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Concerns about a local bike shop

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Concerns about a local bike shop

Old 08-28-05, 11:52 PM
  #1  
firegriff
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I am new to the forums and new to bike rideing. I stumbled onto these forums while searching for a new bike and I want to thank you all for saveing me from a huge xmart mistake. The bikes I am looking at right now are the Giant Boulder SE, Specialized Rockhopper, and Trek 3900. I have searched the forums on how to get a proper fit and every post seems to refer me to my LBS. Well, today I went to the closest bike shop to my house which happens to be a giant dealer. My hopes where to get some information on the bike, expecially on proper fit, and maybe a test ride. When I asked the salesman about how to properly fit a bike he asked me to step over the frame, and said that with both feet on the ground I should have about 1/2" to 1" clearance from the frame. I was thinking there would be more to this process than that. The salesman, who i believe to be the owner, was an older gentleman and seemed less than helpful which left me with a bad taste in my mouth about the whole experience. Now my question is is this the normal way to measure? If its not should I stay away from a shop like this? Any feedback would be very helpful. Thanx in advance.
 
Old 08-28-05, 11:54 PM
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WannaGetGood
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If you have a life cyles down there they are the best. They have Spelized, Rocky Mountain, Santa Cruz

bikes. For really cheap
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Old 08-29-05, 12:15 AM
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Funkychicken
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standover height is the "generic" way of measuring bike fit. there are more details, but that's the basic bit of bike fit. for extra details, get on the bike and ride around and get a feel for the distance between handlebars and seat - this affects how easy it is to maneuvere the bike. play around with the seat height as well while test riding.

The extra extra details require a better understanding of what you like/want out of a bike i.e. your preferred riding style, idiosyncrasies in your balance, etc, which tends to come to you after riding for some time, i wouldn't recommend you delve into it unless you really want to expand beyond light trail riding.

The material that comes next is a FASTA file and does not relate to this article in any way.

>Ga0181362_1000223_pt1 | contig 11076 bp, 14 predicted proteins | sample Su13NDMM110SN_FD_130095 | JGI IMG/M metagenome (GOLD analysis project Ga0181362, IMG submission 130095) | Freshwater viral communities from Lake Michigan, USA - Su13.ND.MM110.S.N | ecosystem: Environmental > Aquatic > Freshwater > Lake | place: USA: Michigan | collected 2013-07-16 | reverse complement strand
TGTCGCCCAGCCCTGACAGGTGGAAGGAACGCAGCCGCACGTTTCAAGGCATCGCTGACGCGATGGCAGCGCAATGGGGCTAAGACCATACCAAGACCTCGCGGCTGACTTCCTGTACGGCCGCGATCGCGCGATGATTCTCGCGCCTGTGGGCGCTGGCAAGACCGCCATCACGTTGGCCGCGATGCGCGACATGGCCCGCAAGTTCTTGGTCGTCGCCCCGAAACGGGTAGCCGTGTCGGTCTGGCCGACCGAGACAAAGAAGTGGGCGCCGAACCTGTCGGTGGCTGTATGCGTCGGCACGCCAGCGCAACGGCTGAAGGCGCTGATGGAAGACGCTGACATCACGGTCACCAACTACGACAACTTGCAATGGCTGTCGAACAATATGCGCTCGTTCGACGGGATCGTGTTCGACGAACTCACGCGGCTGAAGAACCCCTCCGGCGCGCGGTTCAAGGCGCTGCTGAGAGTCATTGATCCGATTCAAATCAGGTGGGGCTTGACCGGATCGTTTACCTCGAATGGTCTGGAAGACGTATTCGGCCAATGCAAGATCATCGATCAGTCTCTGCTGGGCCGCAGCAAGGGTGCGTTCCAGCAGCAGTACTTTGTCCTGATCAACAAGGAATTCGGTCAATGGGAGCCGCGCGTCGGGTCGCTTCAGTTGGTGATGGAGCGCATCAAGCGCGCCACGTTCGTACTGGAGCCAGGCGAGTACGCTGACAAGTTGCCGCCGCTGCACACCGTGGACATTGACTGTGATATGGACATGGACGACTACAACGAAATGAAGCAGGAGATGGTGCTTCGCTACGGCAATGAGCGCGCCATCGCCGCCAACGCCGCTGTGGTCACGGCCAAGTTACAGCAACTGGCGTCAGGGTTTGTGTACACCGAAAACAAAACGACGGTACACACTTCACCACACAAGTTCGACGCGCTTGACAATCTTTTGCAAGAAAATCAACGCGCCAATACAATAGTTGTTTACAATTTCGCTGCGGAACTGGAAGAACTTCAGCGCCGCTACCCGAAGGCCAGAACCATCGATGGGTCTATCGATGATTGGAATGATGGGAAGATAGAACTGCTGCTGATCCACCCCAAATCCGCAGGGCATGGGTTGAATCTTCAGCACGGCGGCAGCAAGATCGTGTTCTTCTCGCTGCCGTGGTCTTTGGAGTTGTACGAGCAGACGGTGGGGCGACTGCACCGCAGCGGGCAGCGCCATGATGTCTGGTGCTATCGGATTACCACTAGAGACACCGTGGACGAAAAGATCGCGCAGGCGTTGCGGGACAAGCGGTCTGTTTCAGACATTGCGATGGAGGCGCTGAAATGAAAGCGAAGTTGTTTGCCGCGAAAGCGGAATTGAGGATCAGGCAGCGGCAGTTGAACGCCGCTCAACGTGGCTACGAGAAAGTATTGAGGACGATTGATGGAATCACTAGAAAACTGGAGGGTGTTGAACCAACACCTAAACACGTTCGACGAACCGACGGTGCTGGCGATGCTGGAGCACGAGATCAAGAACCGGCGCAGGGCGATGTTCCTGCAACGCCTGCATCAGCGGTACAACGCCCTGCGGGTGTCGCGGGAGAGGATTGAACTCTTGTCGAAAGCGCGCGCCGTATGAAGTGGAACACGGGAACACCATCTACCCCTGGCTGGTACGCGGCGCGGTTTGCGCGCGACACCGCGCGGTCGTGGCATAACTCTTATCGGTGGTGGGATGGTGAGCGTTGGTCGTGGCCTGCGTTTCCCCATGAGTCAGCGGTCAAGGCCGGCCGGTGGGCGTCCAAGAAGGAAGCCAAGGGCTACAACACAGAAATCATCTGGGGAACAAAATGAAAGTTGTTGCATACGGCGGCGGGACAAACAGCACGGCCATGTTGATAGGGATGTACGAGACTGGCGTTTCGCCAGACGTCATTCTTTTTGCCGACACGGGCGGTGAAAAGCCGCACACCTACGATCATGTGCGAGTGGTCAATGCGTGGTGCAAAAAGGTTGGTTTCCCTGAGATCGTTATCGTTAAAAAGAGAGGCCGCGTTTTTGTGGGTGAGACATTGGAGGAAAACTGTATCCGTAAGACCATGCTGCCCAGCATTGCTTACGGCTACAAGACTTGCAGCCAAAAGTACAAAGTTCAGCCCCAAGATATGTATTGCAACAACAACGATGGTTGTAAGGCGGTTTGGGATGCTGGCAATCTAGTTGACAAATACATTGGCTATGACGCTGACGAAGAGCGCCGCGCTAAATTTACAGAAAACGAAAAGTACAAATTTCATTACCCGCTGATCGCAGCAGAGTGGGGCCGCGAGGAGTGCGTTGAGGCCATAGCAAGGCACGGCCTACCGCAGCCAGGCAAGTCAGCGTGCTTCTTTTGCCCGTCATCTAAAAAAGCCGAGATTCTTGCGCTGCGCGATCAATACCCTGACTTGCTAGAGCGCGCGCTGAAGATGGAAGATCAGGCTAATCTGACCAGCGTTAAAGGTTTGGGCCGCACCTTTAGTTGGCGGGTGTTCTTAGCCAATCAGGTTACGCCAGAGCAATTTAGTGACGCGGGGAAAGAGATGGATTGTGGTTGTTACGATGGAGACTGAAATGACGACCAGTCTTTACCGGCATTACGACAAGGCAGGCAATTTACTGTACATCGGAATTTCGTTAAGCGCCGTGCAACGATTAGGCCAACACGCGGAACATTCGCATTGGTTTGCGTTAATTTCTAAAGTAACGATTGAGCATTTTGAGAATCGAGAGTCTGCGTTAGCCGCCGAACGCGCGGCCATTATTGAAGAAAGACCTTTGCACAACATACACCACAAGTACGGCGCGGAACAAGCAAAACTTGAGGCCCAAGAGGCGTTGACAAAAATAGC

shop around for other bike shops too to see if you can get better advice/more informative salespeople.
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Old 08-29-05, 07:32 AM
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ExMachina
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Standover height means absolutely nothing in these days of compact frames. While you certainly don't want a bike that you cannot stand over w/ some clearance, you may find that your ideal compact frame size has many inches of standover.

Funkychicken is right, shop around and get a feel for what is and is not right. Heck, I didn't know what I was doing at first. I demo-ed several bikes and learned what geomety I liked best, and then turned around and ordered a bike that I have never seen before, based purely on its geometry. The new bike fits great!
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Old 09-15-05, 10:24 PM
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Seat height is really important for powering uphill on loose gravel and rock. As I do my 'almost' daily trail rides on Moab terrain, so many people are 'crouched' in their seats. My seatpost is higher than my handlebars, my leg is almost fully extended, knee slightly bent. I can sit back, push hard while centering my weight over the bike's pivot point..if that makes any sense???

For two years I was crouched and powereless.I took a lesson with a pro rider who raised my seat 6 inches at least..felt weird at first but I am POWER ridin' now!!

Nan
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Old 09-16-05, 07:18 AM
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MasterSezFaster
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Where are you located?
Someone here may be able to point you towards a decent shop that is helpful as well as knowledgeable. Some shops these days do not give a lot of info to someone who just picks the employee's brain because that person may just be trying to get free info and then go buy on the net. There are however shops that will be very helpful even knowing you may buy on the net because they feel if they help you out you will return to buy accessories, get service done and send other potential buyers there way. If the guy left you with a bad feeling then you should look for another shop if possible. If not then try and deal with another person at that shop.

As far as fit goes, with a mountain bike it varies. It will depend on the type of riding you are planning on doing, the geometry of the bike, do you have long legs/short torso, vice versa, about normal, etc, etc, etc.


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